IT will be bemusing for members of the Scottish Conservative (and Unionist?) Party to find their leader Ruth Davidson making not one U-turn, but several, across the whole constitutional agenda as covered in your report ("Davidson in move to give Tories fresh image" and Leader, The Herald, January 26).

Having hitherto rejected progress within the devolution arrangement on the grounds that giving way would endanger the Union, it will be interesting to see what meat Ruth Davidson puts on the bones of her proposals that contradicts that philosophy.

The party spurned the initiative following the SNP victory in 2007, allowing the then Labour leader Wendy Alexander's speech on St Andrews Day, 2007, which led to the Calman income tax proposals. Labour, Conservative and Liberal Democrats stood shoulder to shoulder in support of us taking responsibility for the 10% – one-half of the standard rate of income tax – and the £5bn proceeds, which would be recovered from the remaining £20bn block grant. The danger for Scotland is, or was, that the tax figure is a pure guesstimate – if there were a shortfall we would have to borrow to make up the difference. And the continuing annual £200m, 1% Barnett squeeze would mean applying a 1% income tax rise every two years to cover that loss.

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The problem the Unionist parties face is that they do not agree, and they will never agree on what constitutional structure they will put to the Scottish people as an alternative to independence, because there is only one that will work; that is, full fiscal autonomy.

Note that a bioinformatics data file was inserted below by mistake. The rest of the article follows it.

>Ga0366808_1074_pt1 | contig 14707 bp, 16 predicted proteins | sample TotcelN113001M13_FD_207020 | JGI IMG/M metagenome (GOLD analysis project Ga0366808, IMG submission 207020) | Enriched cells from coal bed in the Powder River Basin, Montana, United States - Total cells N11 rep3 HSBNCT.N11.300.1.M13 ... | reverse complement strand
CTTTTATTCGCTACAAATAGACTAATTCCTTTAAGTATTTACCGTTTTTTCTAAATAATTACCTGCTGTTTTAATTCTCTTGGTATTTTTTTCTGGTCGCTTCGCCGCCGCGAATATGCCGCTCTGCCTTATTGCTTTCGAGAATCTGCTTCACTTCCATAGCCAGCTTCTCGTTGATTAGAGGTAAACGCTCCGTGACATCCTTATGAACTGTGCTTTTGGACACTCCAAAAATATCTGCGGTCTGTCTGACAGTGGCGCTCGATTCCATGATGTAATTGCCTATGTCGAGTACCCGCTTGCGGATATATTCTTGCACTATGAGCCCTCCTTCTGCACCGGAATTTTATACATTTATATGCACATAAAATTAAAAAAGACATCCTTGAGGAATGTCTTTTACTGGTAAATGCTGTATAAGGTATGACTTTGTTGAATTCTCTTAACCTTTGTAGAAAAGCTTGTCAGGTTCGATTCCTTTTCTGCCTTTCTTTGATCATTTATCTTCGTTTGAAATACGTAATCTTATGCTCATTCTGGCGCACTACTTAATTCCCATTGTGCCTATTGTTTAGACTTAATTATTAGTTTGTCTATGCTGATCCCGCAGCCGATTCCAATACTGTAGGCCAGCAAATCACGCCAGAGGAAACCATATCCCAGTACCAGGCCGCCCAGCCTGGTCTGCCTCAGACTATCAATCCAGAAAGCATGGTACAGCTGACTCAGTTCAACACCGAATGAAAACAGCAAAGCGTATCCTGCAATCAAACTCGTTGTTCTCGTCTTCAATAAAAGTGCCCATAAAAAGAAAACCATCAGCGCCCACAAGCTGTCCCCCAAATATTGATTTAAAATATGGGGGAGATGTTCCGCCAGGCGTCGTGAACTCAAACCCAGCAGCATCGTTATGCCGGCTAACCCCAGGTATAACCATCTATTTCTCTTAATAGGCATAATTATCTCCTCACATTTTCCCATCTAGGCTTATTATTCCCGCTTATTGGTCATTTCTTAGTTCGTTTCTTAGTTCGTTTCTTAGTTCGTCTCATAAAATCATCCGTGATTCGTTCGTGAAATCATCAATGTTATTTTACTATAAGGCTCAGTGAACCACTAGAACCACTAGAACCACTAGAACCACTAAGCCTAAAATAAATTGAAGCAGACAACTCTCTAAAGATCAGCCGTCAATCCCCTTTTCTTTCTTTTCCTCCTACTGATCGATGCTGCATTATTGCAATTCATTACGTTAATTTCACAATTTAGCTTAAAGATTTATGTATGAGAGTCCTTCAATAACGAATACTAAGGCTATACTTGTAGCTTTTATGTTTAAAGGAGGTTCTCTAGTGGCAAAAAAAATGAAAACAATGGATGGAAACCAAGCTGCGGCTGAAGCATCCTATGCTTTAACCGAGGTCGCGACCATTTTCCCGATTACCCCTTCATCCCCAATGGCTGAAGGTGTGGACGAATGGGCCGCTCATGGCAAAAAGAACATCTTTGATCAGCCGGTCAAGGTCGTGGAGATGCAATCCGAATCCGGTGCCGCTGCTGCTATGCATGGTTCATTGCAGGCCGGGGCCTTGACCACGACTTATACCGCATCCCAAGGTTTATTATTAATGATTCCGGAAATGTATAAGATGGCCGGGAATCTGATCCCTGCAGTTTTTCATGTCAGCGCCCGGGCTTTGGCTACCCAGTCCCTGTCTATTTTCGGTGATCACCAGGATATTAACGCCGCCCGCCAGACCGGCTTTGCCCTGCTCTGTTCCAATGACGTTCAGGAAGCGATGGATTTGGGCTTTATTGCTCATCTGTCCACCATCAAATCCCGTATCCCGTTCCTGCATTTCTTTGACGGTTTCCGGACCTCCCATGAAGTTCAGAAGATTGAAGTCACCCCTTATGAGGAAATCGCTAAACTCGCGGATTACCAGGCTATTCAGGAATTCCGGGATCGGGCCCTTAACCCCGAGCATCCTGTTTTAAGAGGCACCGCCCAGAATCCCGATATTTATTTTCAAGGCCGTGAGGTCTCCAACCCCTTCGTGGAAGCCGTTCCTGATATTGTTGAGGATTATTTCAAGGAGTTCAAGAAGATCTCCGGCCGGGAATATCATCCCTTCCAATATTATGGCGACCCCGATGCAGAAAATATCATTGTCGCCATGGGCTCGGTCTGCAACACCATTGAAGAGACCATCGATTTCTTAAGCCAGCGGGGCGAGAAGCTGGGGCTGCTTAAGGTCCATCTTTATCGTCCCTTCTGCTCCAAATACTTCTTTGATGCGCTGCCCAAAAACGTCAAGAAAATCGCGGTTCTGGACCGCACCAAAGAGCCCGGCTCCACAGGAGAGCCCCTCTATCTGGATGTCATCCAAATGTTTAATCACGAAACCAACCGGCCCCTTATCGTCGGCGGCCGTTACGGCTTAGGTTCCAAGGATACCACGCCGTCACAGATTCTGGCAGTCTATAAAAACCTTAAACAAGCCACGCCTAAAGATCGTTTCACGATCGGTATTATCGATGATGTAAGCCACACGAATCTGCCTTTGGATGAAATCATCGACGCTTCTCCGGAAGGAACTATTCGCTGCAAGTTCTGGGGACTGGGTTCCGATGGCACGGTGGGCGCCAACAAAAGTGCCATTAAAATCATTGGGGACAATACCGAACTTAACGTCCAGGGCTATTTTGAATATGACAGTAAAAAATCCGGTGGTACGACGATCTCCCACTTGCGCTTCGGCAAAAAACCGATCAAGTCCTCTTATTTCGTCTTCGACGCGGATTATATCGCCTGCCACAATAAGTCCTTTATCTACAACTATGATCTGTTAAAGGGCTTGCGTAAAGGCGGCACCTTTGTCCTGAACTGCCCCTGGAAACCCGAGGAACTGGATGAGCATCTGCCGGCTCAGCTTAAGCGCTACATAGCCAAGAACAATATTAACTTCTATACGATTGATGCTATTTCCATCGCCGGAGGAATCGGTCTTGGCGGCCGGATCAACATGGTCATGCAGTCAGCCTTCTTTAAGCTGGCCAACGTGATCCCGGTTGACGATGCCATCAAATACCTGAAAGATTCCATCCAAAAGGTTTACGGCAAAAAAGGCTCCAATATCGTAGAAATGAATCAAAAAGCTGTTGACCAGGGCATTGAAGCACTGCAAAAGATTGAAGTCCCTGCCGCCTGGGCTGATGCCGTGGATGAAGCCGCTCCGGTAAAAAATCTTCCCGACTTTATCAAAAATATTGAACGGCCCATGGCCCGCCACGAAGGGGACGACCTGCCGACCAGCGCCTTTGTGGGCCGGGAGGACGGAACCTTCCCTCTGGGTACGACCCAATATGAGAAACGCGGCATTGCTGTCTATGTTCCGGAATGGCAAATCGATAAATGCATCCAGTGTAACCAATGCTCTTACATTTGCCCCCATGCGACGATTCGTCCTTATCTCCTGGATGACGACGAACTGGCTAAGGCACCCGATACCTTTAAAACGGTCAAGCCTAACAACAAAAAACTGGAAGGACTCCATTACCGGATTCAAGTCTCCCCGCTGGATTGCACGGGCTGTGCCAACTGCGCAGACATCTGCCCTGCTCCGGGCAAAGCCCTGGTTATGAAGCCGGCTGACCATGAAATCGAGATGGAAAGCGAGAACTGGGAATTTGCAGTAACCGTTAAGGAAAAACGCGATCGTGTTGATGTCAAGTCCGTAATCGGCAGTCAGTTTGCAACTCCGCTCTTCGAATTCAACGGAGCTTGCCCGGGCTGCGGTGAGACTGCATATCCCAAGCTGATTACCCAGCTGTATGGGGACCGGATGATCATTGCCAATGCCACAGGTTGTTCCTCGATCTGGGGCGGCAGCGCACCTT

They seem to have all rejected Calman, which is written into the statute for implementation in 2016. The policies of these parties following a No vote are irrelevant until after the referendum. Perhaps they all realised the absurdity of splitting the taxation system under Calman; it certainly would not have made Holyrood more accountable.

A significant change occurred in the so-called Scottish Questions at Westminster as the referendum question came under scrutiny. Prior to that, we had a steady succession of mainly English Conservative MPs queueing up to register their displeasure about English taxpayers paying for what they regarded as Scotland's largesse – that stopped during the negotiation period. What evidence do they have for that contention, and did Ruth Davidson agree with them, and will she reject that should it come up again?

Regarding the series of speeches Ms Davidson proposes to make in the coming months, we can only wait to see the extent of her volte face, and to measure the extent to which the party membership agrees with her changes.

Douglas R Mayer,

76 Thomson Crescent,